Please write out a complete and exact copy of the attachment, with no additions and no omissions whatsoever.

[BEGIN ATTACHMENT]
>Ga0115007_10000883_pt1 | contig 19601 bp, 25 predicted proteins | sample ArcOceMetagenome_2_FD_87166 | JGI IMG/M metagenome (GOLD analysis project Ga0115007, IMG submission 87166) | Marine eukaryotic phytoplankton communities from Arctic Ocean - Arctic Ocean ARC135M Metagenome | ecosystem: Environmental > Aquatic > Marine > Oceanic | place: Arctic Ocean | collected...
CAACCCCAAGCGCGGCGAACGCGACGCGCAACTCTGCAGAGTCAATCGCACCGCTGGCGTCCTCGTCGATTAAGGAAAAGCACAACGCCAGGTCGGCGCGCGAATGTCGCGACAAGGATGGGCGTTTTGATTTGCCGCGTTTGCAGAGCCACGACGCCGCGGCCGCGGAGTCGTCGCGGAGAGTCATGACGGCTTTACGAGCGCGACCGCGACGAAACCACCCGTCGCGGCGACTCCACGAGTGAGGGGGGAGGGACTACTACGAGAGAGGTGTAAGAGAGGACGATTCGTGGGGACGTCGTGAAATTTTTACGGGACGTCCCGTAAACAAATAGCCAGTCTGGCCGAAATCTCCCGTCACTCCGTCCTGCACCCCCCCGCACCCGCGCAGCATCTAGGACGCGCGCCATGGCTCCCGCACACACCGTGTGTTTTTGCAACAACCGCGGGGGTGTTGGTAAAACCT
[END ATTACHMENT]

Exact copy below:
>Ga0115007_10000883_pt1 | contig 19601 bp, 25 predicted proteins | sample ArcOceMetagenome_2_FD_87166 | JGI IMG/M metagenome (GOLD analysis project Ga0115007, IMG submission 87166) | Marine eukaryotic phytoplankton communities from Arctic Ocean - Arctic Ocean ARC135M Metagenome | ecosystem: Environmental > Aquatic > Marine > Oceanic | place: Arctic Ocean | collected...
CAACCCCAAGCGCGGCGAACGCGACGCGCAACTCTGCAGAGTCAATCGCACCGCTGGCGTCCTCGTCGATTAAGGAAAAGCACAACGCCAGGTCGGCGCGCGAATGTCGCGACAAGGATGGGCGTTTTGATTTGCCGCGTTTGCAGAGCCACGACGCCGCGGCCGCGGAGTCGTCGCGGAGAGTCATGACGGCTTTACGAGCGCGACCGCGACGAAACCACCCGTCGCGGCGACTCCACGAGTGAGGGGGGAGGGACTACTACGAGAGAGGTGTAAGAGAGGACGATTCGTGGGGACGTCGTGAAATTTTTACGGGACGTCCCGTAAACAAATAGCCAGTCTGGCCGAAATCTCCCGTCACTCCGTCCTGCACCCCCCCGCACCCGCGCAGCATCTAGGACGCGCGCCATGGCTCCCGCACACACCGTGTGTTTTTGCAACAACCGCGGGGGTGTTGGTAAAACCT